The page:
The concept of adaptogen is becoming more widely used for more than six decades. The term adaptogens are plant-based herbs filled with complex compounds, which have been used in traditional forms of medicine such as alternative and complementary medicine, as well as in pharmacognosy, phytomedicine, and phytotherapy research across the globe for centuries.
Adaptogen is related to a physiological process, this can result in the stabilization of physiological processes and promote homeostasis such as a decrease in cellular sensitivity to stress, that helps the human body mediate or adapt to (hence the name “adaptogen”) physical or psychological stress by interacting with body’s cellular systems. Current and potential uses of adaptogens are mainly related to stress‐induced fatigue, cognitive function, mental illness, and behavioral disorders. (1-4)
The key points of the adaptogenic concept in the modern sense were first established in World War II in USSR, namely, NV. Lazarev, (5) when he described Schisandra Chinensis (Turcz.) and other adaptogenic herbs with the following definition: plant-originated adaptogens that can non-specifically the enhance human body. This definition was further defined by USSR scientists, namely Brekhman and Dardymov in 1969 and suggested that certain compounds and herbal extracts, termed adaptogens, could prolong the duration of nonspecific resistance to stress and diminish the magnitude of the alarm phase.(4-6)
Based on this definition, plant-originated adaptogens should meet four criteria: firstly, plant-originated adaptogens must reduce the harm caused by stressed states, such as infection, fatigue, and depression; secondly, plant-originated adaptogens must have positive excitatory effects on the human body; thirdly, the excitatory effects produced by plant-originated adaptogens must not cause side effects such as insomnia, low protein synthesis, or excessive energy consumption; fourthly, plant-originated adaptogens must not harm the normal functions of the human body.(6)
Yet now, more and more researches focus on this field and a great number of peer-reviewed papers, preclinical and clinical studies, and comprehensive assessment reports on the adaptogenic plants have been published over the past 10 years, which mainly concentrated on the direction of pharmacology pharmacy, biochemistry, molecular biology, plant sciences, and agriculture. (1,4-8)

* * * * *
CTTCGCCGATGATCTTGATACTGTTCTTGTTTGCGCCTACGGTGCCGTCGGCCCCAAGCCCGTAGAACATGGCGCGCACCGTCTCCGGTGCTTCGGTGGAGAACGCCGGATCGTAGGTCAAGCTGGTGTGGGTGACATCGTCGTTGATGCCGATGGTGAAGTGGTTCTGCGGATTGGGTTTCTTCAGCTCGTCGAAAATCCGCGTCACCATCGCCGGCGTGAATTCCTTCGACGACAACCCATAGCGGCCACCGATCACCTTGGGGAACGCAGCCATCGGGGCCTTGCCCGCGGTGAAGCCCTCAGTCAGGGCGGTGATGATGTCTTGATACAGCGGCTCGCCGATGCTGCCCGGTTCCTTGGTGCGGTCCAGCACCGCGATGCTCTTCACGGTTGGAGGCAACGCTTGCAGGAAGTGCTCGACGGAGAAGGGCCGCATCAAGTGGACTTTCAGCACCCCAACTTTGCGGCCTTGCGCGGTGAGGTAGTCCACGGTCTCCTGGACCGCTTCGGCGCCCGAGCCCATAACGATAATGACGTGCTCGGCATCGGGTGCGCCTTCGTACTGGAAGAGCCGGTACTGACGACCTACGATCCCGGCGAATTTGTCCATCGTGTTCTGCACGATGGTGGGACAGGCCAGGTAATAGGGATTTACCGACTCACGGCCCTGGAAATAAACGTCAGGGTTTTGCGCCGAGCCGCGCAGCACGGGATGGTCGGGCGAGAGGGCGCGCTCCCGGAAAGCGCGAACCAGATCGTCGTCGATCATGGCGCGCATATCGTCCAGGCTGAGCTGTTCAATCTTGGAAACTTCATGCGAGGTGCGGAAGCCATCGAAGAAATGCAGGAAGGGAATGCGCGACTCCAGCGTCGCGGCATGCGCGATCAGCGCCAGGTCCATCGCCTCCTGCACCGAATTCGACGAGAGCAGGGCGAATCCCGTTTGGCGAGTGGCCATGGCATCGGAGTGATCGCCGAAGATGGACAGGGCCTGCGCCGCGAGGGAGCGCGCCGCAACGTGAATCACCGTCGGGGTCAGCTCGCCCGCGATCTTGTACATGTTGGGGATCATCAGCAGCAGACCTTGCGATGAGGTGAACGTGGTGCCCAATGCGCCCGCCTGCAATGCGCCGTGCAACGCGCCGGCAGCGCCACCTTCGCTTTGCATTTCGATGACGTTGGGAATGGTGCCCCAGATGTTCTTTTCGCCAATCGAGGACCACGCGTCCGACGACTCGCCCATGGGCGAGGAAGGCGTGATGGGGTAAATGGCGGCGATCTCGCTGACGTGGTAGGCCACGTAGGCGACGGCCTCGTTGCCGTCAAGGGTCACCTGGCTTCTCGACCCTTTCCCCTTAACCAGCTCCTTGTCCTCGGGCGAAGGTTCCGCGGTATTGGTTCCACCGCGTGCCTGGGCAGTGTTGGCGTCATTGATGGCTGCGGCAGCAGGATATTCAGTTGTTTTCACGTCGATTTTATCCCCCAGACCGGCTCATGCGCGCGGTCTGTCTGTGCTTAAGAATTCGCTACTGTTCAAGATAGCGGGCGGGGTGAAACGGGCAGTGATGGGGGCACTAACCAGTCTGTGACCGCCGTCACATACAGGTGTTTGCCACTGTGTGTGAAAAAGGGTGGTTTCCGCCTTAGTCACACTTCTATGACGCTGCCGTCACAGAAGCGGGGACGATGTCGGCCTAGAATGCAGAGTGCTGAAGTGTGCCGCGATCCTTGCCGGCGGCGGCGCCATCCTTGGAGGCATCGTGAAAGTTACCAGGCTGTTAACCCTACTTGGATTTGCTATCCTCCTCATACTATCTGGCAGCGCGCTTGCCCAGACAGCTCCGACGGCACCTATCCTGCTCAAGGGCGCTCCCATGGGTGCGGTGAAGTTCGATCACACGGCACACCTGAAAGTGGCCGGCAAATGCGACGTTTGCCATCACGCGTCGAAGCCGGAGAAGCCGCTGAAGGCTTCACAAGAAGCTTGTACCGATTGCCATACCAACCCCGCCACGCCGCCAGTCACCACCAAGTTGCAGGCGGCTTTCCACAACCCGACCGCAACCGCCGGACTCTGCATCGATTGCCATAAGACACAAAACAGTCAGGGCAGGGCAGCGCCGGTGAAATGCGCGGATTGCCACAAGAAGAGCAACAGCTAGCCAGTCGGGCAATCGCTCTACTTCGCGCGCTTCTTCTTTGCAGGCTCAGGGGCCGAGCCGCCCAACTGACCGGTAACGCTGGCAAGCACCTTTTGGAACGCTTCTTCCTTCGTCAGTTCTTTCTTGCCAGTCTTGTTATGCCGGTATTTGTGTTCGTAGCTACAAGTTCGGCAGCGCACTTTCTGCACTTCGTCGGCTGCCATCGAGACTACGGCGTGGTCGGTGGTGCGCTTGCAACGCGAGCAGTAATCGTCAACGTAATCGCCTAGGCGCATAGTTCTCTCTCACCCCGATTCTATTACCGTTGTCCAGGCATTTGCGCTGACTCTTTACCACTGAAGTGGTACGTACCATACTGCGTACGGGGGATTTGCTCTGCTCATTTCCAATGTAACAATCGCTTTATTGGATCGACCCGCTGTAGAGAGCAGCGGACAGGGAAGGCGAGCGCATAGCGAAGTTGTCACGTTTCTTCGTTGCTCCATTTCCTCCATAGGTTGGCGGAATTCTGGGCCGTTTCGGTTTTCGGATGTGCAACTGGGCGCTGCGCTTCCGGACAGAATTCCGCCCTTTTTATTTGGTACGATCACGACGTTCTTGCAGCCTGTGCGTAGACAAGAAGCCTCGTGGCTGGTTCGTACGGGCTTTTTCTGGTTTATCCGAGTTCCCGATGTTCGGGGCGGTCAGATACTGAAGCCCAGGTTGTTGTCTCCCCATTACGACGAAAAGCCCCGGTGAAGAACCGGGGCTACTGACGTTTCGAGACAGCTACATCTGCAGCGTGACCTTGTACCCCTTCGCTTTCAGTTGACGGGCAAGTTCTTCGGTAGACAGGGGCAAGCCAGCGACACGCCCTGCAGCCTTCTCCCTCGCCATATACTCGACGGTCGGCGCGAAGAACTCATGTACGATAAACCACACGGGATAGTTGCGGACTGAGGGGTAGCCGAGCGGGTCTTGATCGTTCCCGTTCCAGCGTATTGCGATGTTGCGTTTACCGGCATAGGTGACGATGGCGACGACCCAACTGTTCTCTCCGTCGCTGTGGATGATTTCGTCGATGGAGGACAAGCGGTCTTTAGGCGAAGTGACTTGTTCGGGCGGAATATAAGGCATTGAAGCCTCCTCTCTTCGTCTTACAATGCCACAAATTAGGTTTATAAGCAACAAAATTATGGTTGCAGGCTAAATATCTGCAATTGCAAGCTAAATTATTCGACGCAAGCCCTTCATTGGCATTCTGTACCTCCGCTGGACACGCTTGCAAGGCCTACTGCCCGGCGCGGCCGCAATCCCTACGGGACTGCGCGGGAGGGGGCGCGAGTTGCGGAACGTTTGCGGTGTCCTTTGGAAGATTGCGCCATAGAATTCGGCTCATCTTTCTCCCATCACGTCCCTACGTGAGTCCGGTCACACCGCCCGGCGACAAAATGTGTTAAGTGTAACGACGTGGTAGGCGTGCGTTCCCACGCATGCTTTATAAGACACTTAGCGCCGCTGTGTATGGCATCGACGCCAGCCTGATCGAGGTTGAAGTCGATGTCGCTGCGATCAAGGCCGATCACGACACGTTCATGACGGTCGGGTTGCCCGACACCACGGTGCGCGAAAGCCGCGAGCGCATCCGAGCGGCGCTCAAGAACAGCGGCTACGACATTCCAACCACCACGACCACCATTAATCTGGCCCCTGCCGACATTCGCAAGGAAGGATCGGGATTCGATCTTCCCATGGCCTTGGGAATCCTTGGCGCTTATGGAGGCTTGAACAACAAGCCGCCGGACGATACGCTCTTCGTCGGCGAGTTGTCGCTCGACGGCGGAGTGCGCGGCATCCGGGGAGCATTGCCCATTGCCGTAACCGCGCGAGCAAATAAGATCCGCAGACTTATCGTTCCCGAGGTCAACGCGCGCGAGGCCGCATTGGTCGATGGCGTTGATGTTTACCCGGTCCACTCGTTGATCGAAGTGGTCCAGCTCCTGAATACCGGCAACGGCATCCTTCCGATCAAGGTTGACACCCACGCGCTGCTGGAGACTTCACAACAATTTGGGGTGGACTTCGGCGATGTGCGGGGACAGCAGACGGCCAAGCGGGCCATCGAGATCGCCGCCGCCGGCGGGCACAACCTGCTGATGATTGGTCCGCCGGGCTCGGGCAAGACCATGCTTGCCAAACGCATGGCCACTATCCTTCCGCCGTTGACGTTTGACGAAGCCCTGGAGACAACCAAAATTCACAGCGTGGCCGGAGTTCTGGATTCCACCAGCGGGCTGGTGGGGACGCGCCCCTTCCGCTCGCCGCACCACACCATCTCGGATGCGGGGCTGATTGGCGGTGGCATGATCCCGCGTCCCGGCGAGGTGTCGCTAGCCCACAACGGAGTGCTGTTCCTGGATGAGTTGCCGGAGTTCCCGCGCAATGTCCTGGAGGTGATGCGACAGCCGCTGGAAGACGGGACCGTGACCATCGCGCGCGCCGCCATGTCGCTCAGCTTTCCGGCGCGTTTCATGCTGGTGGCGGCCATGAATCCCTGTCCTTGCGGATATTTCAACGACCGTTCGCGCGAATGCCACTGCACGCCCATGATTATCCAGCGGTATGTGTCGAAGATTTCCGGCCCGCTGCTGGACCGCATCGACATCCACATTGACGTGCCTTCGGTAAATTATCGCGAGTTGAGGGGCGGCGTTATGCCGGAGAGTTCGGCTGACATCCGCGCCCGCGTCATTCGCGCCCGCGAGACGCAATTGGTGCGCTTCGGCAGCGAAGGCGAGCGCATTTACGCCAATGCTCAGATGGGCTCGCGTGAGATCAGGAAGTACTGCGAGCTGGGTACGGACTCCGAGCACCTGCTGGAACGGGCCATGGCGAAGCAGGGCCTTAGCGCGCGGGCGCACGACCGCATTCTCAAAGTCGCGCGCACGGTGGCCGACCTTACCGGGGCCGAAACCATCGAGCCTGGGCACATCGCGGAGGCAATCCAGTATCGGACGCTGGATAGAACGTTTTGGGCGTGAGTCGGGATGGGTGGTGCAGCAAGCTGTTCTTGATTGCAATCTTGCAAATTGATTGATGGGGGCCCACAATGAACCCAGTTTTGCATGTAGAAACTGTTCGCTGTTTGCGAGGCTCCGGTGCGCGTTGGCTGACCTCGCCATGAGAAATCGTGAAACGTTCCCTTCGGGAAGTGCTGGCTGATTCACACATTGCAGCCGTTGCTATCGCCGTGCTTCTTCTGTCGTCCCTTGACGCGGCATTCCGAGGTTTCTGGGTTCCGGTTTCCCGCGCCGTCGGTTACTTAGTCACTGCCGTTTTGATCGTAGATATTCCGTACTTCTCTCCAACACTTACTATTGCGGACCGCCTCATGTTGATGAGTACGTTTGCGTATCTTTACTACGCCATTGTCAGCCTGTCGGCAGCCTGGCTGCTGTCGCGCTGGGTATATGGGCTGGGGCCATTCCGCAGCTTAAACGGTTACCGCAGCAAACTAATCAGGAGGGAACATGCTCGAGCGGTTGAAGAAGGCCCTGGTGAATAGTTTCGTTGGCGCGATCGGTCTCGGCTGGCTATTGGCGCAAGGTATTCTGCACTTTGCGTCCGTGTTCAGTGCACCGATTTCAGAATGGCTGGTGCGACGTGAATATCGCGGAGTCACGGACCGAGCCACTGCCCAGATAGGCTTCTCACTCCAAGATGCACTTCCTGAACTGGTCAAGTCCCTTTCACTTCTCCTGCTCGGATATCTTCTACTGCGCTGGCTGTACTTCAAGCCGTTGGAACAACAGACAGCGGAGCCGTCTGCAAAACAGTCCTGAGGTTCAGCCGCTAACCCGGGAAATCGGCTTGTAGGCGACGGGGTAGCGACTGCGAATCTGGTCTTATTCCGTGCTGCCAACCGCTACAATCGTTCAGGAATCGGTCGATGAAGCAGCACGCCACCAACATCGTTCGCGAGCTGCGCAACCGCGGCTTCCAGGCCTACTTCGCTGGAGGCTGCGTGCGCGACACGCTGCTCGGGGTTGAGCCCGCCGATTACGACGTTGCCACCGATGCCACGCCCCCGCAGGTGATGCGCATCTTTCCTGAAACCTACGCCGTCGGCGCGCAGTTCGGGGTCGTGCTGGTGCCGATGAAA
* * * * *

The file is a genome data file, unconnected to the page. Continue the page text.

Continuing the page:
A study indicated that many of the plant-based compounders are adaptogenic herbs with unique properties or hormones. The key hormone is corticosteroid cortisol, which is released as a response to stress, and is also known to lead to high blood pressure, myocardial ischemia, depression, and even cancer.(9)
The key role adaptogens play is the minimizing of these effects and allow the body to respond to stress in a healthier way, without cortisol levels reaching a high level. The majority of natural adaptogens used in Traditional Chinese Medicine (TCM), Kampo (the study of traditional Chinese medicine in Japan), and Ayurveda medicine (a natural system of medicine, originated in India more than thousands years ago) include Panax Ginseng, Chinensis Schizandra ( Schisandra Chinensis) , Ginseng, Chinese Heron (Lycium Chinensis) , Pink Stonecrop (Rhodiola Rosea), Ganoderma Lucidum, Cordyceps, Rhodiola, Holy Basil (Tulsi). Andrographis, Bryony, Ashwagandha, and Turmeric. (6,10,11)
An example, plant-originated adaptogens like ginseng is one of the most well-known adaptogenic herbs. It is believed to aid the human body in its reaction to physical and emotional stressors in a highly dynamic way. Research evidence from pre-clinical and clinical studies showed that ginseng and their combination products suggest that adaptogens can be useful in prophylaxis and treatment of many chronic disorders at all stages of progression of inflammation as well as in aiding recovery of the organism by (I) modulating innate and adaptive immunity, (II) anti-inflammatory activity, (III) detoxification and repair of oxidative stress-induced DNA damage in compromised cells, (IV) improving quality of life during convalescence. (12)